weaseled386

join:2008-04-13
Port Orange, FL
kudos:1
Reviews:
·Bright House
·AT&T U-Verse

Re: Alcatel HONT-C "155.52 Mbps upstream and 622.08 Mbps do

You need to look at it differently... you're barking up the wrong tree. You need to look at where FTTP and FTTN customers meet. Have you thought the limitation(s) may be the CO equipment instead? Stop looking at the medium its delivered on, and start looking at the equipment providing the stream.


houkouonchi

join:2002-07-22
Ontario, CA
Reviews:
·Verizon FiOS
said by weaseled386:

You need to look at it differently... you're barking up the wrong tree. You need to look at where FTTP and FTTN customers meet. Have you thought the limitation(s) may be the CO equipment instead? Stop looking at the medium its delivered on, and start looking at the equipment providing the stream.

I thought I remember hearing a AT&T employee say that VRAD's and stuff had like 10 gig uplinks or something?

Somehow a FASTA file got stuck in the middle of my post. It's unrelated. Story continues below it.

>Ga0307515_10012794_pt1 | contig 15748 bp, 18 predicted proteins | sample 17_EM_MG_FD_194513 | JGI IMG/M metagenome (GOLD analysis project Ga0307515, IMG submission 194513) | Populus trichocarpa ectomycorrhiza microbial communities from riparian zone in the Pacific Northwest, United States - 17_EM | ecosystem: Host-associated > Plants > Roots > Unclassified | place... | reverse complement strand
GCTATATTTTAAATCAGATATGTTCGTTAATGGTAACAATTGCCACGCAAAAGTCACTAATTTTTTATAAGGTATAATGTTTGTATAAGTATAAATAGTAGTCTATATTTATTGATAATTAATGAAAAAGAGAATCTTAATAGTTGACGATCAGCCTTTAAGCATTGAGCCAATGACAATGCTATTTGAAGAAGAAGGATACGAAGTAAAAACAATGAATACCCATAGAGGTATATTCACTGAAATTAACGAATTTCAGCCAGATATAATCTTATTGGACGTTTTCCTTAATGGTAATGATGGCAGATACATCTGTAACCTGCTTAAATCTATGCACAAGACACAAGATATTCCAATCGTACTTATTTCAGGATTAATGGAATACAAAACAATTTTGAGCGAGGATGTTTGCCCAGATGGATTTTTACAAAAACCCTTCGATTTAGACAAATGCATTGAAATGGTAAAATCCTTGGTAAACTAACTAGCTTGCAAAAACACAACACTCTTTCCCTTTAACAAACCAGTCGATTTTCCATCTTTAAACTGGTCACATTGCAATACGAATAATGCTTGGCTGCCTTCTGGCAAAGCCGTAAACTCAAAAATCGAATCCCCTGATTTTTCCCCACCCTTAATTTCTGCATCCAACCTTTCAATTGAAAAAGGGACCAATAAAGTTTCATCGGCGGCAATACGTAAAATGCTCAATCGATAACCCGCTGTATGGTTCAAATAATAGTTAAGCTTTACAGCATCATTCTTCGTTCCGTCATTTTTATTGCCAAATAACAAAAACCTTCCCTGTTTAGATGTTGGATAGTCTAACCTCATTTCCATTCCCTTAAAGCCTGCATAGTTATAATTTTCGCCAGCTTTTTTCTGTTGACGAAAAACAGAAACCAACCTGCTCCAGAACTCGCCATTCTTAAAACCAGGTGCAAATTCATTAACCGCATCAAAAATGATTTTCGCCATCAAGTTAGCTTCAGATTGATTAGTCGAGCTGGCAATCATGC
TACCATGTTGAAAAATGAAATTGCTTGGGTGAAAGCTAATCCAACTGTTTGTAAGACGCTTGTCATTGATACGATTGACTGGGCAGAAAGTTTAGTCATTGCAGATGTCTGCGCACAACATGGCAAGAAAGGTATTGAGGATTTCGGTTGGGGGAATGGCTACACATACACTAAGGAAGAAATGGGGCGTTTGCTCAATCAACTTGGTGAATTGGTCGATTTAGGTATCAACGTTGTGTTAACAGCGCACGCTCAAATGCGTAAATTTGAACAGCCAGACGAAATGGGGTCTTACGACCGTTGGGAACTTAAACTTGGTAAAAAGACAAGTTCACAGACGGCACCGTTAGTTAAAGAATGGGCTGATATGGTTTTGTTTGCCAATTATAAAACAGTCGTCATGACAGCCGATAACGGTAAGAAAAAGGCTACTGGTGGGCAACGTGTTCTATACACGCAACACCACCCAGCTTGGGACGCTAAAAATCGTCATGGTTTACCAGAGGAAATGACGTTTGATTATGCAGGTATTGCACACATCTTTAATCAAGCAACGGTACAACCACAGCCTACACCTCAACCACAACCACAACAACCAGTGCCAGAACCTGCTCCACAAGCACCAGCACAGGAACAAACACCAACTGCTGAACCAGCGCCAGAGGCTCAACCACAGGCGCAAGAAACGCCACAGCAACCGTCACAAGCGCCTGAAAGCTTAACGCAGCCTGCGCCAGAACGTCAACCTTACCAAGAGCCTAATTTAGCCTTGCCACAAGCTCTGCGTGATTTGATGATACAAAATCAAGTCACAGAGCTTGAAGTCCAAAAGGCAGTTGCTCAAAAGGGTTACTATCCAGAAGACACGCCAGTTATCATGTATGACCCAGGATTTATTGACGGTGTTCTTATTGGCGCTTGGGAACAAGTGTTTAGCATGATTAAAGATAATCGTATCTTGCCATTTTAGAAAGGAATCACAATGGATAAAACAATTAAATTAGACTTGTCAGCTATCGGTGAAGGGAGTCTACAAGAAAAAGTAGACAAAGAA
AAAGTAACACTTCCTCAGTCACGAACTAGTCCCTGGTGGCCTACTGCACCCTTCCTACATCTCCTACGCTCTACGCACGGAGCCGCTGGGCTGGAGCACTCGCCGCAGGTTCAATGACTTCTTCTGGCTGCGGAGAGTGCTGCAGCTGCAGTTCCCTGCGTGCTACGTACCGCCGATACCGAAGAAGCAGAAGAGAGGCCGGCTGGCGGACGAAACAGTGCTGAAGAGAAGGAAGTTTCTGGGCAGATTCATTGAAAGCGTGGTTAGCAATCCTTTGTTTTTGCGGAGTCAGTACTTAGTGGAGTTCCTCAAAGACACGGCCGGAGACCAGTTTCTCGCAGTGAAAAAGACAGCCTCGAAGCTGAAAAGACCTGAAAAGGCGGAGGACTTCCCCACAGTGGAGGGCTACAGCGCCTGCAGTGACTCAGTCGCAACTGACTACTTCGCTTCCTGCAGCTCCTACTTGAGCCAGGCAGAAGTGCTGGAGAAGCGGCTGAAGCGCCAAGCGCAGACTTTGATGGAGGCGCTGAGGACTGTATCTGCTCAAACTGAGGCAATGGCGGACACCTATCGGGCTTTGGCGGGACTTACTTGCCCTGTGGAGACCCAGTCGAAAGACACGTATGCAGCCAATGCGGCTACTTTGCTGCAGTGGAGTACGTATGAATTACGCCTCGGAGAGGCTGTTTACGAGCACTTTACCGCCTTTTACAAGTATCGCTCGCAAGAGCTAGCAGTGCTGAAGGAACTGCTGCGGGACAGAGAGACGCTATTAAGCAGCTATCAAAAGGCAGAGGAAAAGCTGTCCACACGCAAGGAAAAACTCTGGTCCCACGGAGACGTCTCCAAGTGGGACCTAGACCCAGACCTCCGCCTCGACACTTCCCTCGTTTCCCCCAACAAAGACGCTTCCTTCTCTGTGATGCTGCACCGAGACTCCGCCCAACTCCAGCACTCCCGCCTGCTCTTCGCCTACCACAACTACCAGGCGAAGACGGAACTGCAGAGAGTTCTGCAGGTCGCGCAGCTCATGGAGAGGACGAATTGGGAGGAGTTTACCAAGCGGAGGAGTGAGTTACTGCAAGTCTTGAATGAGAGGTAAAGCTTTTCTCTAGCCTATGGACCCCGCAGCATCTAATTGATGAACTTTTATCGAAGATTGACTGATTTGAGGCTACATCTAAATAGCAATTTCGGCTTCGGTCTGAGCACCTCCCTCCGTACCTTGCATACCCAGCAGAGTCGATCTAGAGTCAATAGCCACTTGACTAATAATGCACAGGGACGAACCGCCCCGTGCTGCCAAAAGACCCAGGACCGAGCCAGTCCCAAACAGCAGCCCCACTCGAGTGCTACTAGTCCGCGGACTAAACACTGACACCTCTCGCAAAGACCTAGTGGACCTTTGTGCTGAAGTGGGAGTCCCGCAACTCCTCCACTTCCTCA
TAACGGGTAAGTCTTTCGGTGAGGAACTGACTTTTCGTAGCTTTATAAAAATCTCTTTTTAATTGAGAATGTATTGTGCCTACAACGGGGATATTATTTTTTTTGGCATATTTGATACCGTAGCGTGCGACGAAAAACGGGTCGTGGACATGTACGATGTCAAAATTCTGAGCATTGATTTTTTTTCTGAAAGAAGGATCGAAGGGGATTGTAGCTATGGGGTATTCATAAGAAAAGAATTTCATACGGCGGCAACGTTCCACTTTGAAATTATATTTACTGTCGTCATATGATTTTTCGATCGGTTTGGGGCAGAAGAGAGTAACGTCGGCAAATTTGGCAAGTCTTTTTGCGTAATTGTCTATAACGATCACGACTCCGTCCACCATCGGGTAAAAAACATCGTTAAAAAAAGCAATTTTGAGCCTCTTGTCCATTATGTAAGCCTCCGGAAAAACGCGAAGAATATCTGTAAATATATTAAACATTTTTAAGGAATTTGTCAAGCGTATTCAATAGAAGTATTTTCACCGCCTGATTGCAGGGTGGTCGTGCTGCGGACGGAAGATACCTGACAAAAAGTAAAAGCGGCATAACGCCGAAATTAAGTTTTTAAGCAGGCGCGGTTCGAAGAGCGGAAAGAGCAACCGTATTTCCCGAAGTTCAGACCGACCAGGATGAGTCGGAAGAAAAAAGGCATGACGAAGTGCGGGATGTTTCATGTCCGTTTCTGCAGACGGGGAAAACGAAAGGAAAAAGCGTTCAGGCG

The upstream still seems low but the 30 meg sync rate makes sense for bpon on uverse. With all the people using IPTV the network bandwidth would be a lot higher than say with FIOS where TV is handled on a different wave length and the full 622 megabits down is used for internet only (or 2.4 gigabits if on GPON like I am). Even if multicast is used I would think a big chunk of that 622 megabits would be used for TV traffic if split between 32 users.
--
150/75 mbit Verizon FiOS connection FTW!


weaseled386

join:2008-04-13
Port Orange, FL
kudos:1
Reviews:
·Bright House
·AT&T U-Verse
said by houkouonchi: